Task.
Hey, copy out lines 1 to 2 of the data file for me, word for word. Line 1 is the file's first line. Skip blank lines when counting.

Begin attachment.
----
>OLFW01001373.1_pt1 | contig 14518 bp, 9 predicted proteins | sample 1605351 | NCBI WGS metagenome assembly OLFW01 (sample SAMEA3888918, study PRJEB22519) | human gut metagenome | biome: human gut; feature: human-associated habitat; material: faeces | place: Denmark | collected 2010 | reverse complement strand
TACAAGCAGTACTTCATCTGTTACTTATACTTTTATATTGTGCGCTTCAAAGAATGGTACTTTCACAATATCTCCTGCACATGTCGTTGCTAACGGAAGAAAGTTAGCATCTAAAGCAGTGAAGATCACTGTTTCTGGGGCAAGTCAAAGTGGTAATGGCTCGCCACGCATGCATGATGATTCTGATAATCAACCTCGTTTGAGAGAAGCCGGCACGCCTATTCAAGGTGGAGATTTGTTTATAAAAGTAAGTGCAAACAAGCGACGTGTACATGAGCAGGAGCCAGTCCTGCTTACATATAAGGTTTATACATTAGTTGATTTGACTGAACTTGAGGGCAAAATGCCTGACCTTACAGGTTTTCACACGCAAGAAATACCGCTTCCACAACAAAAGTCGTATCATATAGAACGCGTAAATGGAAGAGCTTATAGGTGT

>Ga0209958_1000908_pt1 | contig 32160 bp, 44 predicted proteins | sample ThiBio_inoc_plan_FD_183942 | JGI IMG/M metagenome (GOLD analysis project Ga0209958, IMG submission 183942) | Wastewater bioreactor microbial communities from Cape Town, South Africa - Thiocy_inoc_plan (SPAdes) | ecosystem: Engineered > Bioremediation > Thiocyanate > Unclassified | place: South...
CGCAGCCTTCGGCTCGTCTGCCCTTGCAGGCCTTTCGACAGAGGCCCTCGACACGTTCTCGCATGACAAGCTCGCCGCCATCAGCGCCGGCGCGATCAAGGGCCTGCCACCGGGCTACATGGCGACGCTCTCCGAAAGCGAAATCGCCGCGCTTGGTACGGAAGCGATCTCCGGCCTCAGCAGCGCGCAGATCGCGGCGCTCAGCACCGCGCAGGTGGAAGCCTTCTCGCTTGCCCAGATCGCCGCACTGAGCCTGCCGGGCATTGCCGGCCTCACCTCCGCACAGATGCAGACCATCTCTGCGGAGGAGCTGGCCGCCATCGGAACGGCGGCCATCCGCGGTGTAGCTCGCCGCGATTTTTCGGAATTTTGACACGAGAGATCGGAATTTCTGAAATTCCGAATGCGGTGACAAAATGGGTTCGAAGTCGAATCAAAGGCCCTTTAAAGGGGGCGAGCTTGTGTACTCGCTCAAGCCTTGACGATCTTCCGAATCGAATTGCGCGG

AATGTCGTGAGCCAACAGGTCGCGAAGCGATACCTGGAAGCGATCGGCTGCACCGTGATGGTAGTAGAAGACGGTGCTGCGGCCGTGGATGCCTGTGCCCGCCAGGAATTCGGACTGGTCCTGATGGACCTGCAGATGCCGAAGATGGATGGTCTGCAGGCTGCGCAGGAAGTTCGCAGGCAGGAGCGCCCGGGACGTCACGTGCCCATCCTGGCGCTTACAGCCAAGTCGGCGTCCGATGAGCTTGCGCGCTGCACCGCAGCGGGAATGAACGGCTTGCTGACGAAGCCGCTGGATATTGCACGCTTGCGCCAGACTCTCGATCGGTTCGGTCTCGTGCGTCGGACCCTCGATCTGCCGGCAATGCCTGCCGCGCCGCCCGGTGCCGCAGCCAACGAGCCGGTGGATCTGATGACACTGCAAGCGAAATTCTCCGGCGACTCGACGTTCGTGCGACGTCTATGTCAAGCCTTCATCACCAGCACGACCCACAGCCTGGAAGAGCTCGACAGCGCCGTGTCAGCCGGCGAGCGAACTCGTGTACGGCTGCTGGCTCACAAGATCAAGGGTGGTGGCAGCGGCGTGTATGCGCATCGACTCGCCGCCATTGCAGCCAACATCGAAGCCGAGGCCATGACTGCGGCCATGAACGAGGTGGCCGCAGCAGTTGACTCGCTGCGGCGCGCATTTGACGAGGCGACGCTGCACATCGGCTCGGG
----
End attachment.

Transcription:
>OLFW01001373.1_pt1 | contig 14518 bp, 9 predicted proteins | sample 1605351 | NCBI WGS metagenome assembly OLFW01 (sample SAMEA3888918, study PRJEB22519) | human gut metagenome | biome: human gut; feature: human-associated habitat; material: faeces | place: Denmark | collected 2010 | reverse complement strand
TACAAGCAGTACTTCATCTGTTACTTATACTTTTATATTGTGCGCTTCAAAGAATGGTACTTTCACAATATCTCCTGCACATGTCGTTGCTAACGGAAGAAAGTTAGCATCTAAAGCAGTGAAGATCACTGTTTCTGGGGCAAGTCAAAGTGGTAATGGCTCGCCACGCATGCATGATGATTCTGATAATCAACCTCGTTTGAGAGAAGCCGGCACGCCTATTCAAGGTGGAGATTTGTTTATAAAAGTAAGTGCAAACAAGCGACGTGTACATGAGCAGGAGCCAGTCCTGCTTACATATAAGGTTTATACATTAGTTGATTTGACTGAACTTGAGGGCAAAATGCCTGACCTTACAGGTTTTCACACGCAAGAAATACCGCTTCCACAACAAAAGTCGTATCATATAGAACGCGTAAATGGAAGAGCTTATAGGTGT